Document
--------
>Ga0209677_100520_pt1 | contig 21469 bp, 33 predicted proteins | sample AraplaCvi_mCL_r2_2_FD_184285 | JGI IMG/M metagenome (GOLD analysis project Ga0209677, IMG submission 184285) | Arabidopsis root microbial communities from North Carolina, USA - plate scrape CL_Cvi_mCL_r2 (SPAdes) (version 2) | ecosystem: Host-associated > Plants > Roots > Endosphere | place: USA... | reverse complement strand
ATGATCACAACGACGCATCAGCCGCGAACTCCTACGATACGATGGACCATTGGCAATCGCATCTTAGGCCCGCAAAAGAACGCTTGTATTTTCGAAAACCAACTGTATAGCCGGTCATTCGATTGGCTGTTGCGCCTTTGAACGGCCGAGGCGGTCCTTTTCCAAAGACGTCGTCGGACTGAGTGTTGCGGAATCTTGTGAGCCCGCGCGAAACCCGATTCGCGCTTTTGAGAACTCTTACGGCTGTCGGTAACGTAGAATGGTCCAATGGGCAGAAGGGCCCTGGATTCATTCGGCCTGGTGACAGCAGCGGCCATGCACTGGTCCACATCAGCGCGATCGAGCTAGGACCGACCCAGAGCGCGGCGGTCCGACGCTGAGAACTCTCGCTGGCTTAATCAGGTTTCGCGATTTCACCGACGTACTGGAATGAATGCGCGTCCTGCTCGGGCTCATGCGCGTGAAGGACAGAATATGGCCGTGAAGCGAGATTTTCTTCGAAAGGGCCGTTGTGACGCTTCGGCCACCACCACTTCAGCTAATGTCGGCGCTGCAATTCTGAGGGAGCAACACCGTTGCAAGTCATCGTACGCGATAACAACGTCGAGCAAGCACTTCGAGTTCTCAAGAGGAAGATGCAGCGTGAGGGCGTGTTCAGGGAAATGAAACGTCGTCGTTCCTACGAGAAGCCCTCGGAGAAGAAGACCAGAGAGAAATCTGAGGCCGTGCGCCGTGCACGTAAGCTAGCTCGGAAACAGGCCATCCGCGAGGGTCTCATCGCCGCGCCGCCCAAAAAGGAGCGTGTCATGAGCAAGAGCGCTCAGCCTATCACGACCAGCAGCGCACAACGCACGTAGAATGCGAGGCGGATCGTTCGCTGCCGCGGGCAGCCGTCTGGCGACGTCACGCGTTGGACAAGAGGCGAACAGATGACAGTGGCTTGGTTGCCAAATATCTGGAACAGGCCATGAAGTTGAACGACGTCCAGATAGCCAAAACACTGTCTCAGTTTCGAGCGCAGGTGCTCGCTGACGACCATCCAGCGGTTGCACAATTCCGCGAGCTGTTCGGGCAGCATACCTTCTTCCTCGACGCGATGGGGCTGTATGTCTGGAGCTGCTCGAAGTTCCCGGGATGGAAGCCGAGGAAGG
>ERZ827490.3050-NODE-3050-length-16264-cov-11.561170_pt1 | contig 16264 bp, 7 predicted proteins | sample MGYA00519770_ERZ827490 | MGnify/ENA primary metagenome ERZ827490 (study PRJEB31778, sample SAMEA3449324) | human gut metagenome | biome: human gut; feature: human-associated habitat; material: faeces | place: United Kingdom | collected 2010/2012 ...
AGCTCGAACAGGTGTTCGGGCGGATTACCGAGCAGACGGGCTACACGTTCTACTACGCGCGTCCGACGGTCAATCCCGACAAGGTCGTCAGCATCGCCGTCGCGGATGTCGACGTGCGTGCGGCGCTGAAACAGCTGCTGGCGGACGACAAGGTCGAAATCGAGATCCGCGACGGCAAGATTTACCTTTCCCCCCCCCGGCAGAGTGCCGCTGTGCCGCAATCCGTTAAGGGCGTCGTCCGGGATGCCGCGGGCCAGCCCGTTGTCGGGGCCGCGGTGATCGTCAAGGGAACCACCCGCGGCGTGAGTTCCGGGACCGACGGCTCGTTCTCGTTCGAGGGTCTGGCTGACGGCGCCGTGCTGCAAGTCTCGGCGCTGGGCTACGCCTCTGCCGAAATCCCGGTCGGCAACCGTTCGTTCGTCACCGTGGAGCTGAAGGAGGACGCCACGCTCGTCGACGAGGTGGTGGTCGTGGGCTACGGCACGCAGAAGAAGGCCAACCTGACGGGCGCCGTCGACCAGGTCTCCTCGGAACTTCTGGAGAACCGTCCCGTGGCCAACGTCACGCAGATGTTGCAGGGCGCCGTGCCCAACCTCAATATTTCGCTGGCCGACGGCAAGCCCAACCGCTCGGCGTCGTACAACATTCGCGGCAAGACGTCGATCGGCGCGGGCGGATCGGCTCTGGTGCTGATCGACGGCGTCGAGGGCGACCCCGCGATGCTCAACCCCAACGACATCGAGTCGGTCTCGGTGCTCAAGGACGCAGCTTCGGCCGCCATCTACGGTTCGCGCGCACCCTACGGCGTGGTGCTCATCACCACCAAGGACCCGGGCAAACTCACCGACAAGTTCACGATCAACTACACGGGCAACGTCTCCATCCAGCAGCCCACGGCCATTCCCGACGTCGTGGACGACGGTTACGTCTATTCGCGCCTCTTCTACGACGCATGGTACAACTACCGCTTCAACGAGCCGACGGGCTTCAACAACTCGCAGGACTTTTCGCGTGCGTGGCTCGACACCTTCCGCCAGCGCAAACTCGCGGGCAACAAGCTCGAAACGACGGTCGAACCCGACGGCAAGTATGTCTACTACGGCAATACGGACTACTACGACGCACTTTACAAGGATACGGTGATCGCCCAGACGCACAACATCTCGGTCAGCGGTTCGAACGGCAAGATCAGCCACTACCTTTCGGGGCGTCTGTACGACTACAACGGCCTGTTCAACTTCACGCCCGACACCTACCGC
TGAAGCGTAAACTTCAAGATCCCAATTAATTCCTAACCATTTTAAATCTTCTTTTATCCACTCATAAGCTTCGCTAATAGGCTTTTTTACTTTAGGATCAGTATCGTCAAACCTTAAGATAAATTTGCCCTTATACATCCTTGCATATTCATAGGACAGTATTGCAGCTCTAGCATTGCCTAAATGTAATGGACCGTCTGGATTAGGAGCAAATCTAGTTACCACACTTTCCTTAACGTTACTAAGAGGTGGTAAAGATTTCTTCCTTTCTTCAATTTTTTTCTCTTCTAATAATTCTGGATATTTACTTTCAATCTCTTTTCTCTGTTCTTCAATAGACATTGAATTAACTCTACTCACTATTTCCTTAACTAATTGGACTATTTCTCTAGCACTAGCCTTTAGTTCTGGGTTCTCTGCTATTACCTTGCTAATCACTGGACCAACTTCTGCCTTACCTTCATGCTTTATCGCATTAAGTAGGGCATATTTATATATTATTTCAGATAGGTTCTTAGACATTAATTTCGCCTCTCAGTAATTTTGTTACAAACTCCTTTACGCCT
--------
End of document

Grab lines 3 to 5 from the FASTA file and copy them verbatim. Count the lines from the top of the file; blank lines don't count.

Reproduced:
>ERZ827490.3050-NODE-3050-length-16264-cov-11.561170_pt1 | contig 16264 bp, 7 predicted proteins | sample MGYA00519770_ERZ827490 | MGnify/ENA primary metagenome ERZ827490 (study PRJEB31778, sample SAMEA3449324) | human gut metagenome | biome: human gut; feature: human-associated habitat; material: faeces | place: United Kingdom | collected 2010/2012 ...
AGCTCGAACAGGTGTTCGGGCGGATTACCGAGCAGACGGGCTACACGTTCTACTACGCGCGTCCGACGGTCAATCCCGACAAGGTCGTCAGCATCGCCGTCGCGGATGTCGACGTGCGTGCGGCGCTGAAACAGCTGCTGGCGGACGACAAGGTCGAAATCGAGATCCGCGACGGCAAGATTTACCTTTCCCCCCCCCGGCAGAGTGCCGCTGTGCCGCAATCCGTTAAGGGCGTCGTCCGGGATGCCGCGGGCCAGCCCGTTGTCGGGGCCGCGGTGATCGTCAAGGGAACCACCCGCGGCGTGAGTTCCGGGACCGACGGCTCGTTCTCGTTCGAGGGTCTGGCTGACGGCGCCGTGCTGCAAGTCTCGGCGCTGGGCTACGCCTCTGCCGAAATCCCGGTCGGCAACCGTTCGTTCGTCACCGTGGAGCTGAAGGAGGACGCCACGCTCGTCGACGAGGTGGTGGTCGTGGGCTACGGCACGCAGAAGAAGGCCAACCTGACGGGCGCCGTCGACCAGGTCTCCTCGGAACTTCTGGAGAACCGTCCCGTGGCCAACGTCACGCAGATGTTGCAGGGCGCCGTGCCCAACCTCAATATTTCGCTGGCCGACGGCAAGCCCAACCGCTCGGCGTCGTACAACATTCGCGGCAAGACGTCGATCGGCGCGGGCGGATCGGCTCTGGTGCTGATCGACGGCGTCGAGGGCGACCCCGCGATGCTCAACCCCAACGACATCGAGTCGGTCTCGGTGCTCAAGGACGCAGCTTCGGCCGCCATCTACGGTTCGCGCGCACCCTACGGCGTGGTGCTCATCACCACCAAGGACCCGGGCAAACTCACCGACAAGTTCACGATCAACTACACGGGCAACGTCTCCATCCAGCAGCCCACGGCCATTCCCGACGTCGTGGACGACGGTTACGTCTATTCGCGCCTCTTCTACGACGCATGGTACAACTACCGCTTCAACGAGCCGACGGGCTTCAACAACTCGCAGGACTTTTCGCGTGCGTGGCTCGACACCTTCCGCCAGCGCAAACTCGCGGGCAACAAGCTCGAAACGACGGTCGAACCCGACGGCAAGTATGTCTACTACGGCAATACGGACTACTACGACGCACTTTACAAGGATACGGTGATCGCCCAGACGCACAACATCTCGGTCAGCGGTTCGAACGGCAAGATCAGCCACTACCTTTCGGGGCGTCTGTACGACTACAACGGCCTGTTCAACTTCACGCCCGACACCTACCGC
TGAAGCGTAAACTTCAAGATCCCAATTAATTCCTAACCATTTTAAATCTTCTTTTATCCACTCATAAGCTTCGCTAATAGGCTTTTTTACTTTAGGATCAGTATCGTCAAACCTTAAGATAAATTTGCCCTTATACATCCTTGCATATTCATAGGACAGTATTGCAGCTCTAGCATTGCCTAAATGTAATGGACCGTCTGGATTAGGAGCAAATCTAGTTACCACACTTTCCTTAACGTTACTAAGAGGTGGTAAAGATTTCTTCCTTTCTTCAATTTTTTTCTCTTCTAATAATTCTGGATATTTACTTTCAATCTCTTTTCTCTGTTCTTCAATAGACATTGAATTAACTCTACTCACTATTTCCTTAACTAATTGGACTATTTCTCTAGCACTAGCCTTTAGTTCTGGGTTCTCTGCTATTACCTTGCTAATCACTGGACCAACTTCTGCCTTACCTTCATGCTTTATCGCATTAAGTAGGGCATATTTATATATTATTTCAGATAGGTTCTTAGACATTAATTTCGCCTCTCAGTAATTTTGTTACAAACTCCTTTACGCCT